Popes had a long wait for the Lateran Pacts
By Msgr. Pedro Lopez-Gallo
For 60 long years after the seizure of
the papal states, Popes Pius IX, Leo XIII, St. Pius X, and Benedict
XV lived in absolute seclusion before talks between the government
of Italy and the Roman Pontiff were reopened by Pope Pius XI.
The result of the new negotiations, the Lateran Pacts, refers to
the treaty, the financial agreement, and the Concordat between the
Holy See and the Kingdom of Italy which resulted in the creation of
the independent Vatican City State.
After the seizure of the states in 1870, the Popes continually
protested against the unjustified Law of Guarantees which Italy
wanted to impose on the papacy, and Italy was unwilling to cede any
territory necessary to proclaim a sovereign state. Pope Pius XI was
elected on Feb. 6, 1922, the same year that fascism triumphed.
The Pope was determined to end the bitter situation. It took
courage for this iron-strong Pope from Milan to appear on the front
balcony of St. Peter’s Basilica to impart his blessing Urbi et Orbi
(to Rome and to the World). Today we take the Pope’s balcony
appearance for granted, but it was not so at that time.
Benito Mussolini also needed to end the hostilities with the
Catholic Church. Discussions that finally succeeded began in August
1926 between the Italy’s representative and Francesco Pacelli, legal
adviser to the Holy See and brother of Cardinal Eugenio Pacelli,
then Secretary of State and later elected Pope Pius XII. The
meetings lasted two and a half years and were held in unviolated
The Lateran Treaty had 27 articles that definitively and
irrevocably settled the "Roman Question," the conflict between the
papacy and the kingdom of Italy (1861-1929). The treaty recognized
the Holy See’s absolute, visible independence and sovereignty with
the right of international and diplomatic relations with other
states. The Vatican issues passports to all cardinals and prelates
who exercise special missions.
Thanks to Cardinal Tisserant, I received one such diplomatic
passport which I used for accompanying him to numerous countries. My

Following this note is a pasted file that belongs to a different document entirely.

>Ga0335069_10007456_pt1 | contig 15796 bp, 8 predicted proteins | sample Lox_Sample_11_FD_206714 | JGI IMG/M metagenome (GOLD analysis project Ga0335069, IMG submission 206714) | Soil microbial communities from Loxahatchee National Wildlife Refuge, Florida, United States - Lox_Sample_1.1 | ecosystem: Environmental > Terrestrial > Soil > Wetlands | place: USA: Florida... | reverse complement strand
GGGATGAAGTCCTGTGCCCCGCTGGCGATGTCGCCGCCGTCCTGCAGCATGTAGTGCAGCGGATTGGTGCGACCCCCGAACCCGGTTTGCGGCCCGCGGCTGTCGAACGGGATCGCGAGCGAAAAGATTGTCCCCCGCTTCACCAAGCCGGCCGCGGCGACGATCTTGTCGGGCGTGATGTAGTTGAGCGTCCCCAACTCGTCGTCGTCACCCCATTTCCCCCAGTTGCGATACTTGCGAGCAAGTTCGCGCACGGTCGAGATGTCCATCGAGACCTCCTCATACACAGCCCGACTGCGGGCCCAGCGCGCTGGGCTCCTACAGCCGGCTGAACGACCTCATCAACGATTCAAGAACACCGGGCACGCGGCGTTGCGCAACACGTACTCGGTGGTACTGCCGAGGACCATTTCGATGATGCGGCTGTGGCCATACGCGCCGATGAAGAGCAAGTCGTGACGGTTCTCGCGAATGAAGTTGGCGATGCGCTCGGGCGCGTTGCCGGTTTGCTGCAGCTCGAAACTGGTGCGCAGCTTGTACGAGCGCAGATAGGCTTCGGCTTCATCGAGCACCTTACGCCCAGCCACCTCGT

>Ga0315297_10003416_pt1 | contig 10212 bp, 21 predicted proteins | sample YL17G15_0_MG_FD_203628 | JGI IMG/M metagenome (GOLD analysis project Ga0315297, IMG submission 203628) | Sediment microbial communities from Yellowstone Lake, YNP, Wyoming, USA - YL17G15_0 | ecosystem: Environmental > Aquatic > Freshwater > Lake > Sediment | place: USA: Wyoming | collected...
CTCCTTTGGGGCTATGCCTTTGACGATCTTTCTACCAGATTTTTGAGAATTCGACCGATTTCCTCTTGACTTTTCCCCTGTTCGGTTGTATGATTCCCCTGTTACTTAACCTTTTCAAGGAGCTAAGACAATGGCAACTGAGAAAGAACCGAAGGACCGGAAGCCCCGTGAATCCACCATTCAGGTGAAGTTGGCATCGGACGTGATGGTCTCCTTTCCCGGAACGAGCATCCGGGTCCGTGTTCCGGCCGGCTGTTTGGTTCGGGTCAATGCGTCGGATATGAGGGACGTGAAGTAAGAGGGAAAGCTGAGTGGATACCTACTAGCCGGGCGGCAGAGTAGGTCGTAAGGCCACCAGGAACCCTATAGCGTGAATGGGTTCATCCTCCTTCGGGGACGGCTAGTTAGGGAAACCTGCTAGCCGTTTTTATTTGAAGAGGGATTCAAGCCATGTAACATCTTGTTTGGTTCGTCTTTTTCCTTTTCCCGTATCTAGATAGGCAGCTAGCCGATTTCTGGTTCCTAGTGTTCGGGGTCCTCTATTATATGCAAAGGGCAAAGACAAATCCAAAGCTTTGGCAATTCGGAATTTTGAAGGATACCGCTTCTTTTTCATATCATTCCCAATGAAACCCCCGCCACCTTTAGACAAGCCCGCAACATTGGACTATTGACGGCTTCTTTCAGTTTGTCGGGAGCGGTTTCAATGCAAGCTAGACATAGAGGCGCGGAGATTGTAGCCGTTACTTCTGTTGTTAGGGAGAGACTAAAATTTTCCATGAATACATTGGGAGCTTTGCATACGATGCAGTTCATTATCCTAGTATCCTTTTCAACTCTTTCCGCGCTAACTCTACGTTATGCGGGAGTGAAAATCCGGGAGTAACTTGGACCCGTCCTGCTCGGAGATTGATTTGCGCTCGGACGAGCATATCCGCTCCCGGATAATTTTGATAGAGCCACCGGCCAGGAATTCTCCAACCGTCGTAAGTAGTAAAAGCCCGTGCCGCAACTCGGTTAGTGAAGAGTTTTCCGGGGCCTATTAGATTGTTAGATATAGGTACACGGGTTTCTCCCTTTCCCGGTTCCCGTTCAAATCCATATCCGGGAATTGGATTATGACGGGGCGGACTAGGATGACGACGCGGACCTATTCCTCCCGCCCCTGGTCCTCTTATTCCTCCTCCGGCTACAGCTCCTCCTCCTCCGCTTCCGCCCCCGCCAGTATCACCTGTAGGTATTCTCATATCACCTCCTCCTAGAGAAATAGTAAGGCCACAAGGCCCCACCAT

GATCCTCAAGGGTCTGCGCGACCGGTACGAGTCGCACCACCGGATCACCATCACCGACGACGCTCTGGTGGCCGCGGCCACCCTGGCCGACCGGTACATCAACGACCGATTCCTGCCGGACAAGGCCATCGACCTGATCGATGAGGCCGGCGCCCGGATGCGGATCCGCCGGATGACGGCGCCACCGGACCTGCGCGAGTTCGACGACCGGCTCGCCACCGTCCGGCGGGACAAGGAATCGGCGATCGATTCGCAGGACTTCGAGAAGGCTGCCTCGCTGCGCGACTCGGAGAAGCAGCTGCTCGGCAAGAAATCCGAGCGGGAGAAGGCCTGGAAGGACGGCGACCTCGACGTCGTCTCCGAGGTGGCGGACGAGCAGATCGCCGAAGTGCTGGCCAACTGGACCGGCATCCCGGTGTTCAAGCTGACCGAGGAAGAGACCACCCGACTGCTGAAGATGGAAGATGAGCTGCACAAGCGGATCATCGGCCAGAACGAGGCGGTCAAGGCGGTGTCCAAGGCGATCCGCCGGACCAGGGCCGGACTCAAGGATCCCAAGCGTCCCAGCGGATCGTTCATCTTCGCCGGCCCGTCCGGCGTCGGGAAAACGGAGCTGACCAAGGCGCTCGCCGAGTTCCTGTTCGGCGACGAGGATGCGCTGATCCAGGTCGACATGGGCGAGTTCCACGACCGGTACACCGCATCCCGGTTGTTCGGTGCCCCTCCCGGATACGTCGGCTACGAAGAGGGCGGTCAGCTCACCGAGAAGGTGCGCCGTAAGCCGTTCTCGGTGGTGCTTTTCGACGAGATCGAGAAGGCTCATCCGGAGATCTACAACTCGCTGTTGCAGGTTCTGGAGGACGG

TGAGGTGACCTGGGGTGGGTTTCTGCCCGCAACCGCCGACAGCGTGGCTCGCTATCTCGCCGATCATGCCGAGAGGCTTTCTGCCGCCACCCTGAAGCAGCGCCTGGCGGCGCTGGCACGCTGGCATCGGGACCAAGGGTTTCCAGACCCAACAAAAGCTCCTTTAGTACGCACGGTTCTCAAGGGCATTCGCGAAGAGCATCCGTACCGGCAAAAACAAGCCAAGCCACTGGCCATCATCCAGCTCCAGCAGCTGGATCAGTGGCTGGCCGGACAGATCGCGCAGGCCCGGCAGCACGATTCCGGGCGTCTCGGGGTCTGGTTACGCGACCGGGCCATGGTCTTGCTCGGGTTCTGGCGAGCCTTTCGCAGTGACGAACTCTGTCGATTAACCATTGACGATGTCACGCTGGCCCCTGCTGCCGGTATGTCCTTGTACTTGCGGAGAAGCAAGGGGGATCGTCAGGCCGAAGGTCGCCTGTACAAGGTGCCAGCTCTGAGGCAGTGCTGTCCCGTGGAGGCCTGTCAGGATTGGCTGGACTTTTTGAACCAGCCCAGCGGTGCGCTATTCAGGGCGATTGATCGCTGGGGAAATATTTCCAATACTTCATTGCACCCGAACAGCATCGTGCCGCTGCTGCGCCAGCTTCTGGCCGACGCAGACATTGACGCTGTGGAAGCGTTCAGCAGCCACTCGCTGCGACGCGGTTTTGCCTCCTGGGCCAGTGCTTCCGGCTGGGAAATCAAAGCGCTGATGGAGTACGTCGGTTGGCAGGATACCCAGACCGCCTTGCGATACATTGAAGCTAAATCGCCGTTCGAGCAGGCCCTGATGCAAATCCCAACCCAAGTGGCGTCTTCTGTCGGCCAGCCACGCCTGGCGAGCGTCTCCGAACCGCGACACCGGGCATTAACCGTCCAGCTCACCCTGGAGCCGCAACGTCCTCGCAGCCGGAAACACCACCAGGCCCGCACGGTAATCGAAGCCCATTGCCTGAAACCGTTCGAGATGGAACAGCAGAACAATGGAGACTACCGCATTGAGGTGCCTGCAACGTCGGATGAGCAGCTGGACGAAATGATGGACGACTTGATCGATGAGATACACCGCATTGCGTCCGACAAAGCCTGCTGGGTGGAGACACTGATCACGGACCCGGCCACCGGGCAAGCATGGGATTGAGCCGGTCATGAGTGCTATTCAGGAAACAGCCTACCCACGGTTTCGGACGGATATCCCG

last diplomatic mission was in 1990, to obtain recognition by the
United Nations of the monuments that belong to the Vatican as
cultural patrimony under the protection of the World Heritage.
The Lateran Treaty affirmed the Catholic religion as the sole
religion of the state. Vatican City was created an independent state
with its own territory over which the Holy See could exercise
exclusive, absolute, sovereign jurisdiction, free from interference
by the Italian government.
The same agreement admitted the right of Vatican City to issue
coinage and stamps, to send and receive diplomatic representatives,
and to govern as citizens those residing within its borders. Italy
guaranteed to the tiny state of only 108.7 acres an adequate water
The government had to link the railway system to the train
station in the Vatican, and make telegraph, telephone, and postal
connections with the outside world. Today, with the new technology
of satellites and wireless phones, these concessions seem
unnecessary. Eighty years ago they were vital necessities.
The Pope was held to be sacred and inviolable. Offences against
him, by deed or word, were held punishable under Italian law and
similar in gravity to the offences against the king of Italy.
Some properties outside the Vatican enclosure were retained by
the Holy See. These included three basilicas: St. John Lateran, the
cathedral of the Bishop of Rome; St. Mary Major; St. Paul; other
important churches; and Castel Gandolfo, the Pope’s summer
residence. The Holy House at Loreto, the Basilicas of St. Francis of
Assisi and St. Anthony at Padua, and the catacombs were also given
up to the Vatican.
The financial settlement was immensely greater than the one
previously proposed by the Law of Guarantees, which wanted to grant
an annual sum of 3,224,000 lire. With the new agreement, Italy had
to compensate the Holy See for the loss of its states by paying 750
million lire in cash and 1 billion lire in 5% negotiable government
Finally, the concordat, an agreement between the Pope and the
Italian government on Church matters, was signed to regulate the
status of religion and the Church in Italy, to guarantee to the
Church free exercise of its spiritual power and free, public
exercise of worship.
The government promised to respect the sacred character of the
city of Rome and to allow freedom for bishops, priests, and faithful
to attend religious functions.
Although unanimous enthusiasm greeted the signature of the pacts
in Italy and elsewhere, the rigidity of fascism threatened to break
down completely, especially when Catholic Action, so dear to the
heart of Pius XI, became engaged in political rather than religious
activities. The Pope criticized Mussolini, and the dispute became so
acrimonious that, to celebrate the 10th anniversary of the signing
of the Lateran Pacts, the Pope called all Italian bishops to Rome.
The bishops were extremely perturbed and feared a clash between
the Pope and Mussolini would end in a religious war. Many bishops
preferred to leave the country and escape to Switzerland.
Then, as he prepared his speech for the next morning to reproach
Il Duce for violating the Concordat, the Pope died suddenly in the
middle of the night. This was before the outbreak of World War II.
Pope Pius XI was interred under St. Peter’s grotto. He was one of
the most significant and most able of the Popes of modern times.
Msgr. Lopez-Gallo’s columns are available in two volumes for $20
each from St. Andrew’s Church Supply, 275 E. 8 Ave., Vancouver, V5T
1R9, or toll-free at 1-800-663-7161. Proceeds will go to Hogar de
Nazareth Orphanage in Mexico, which he sponsors.
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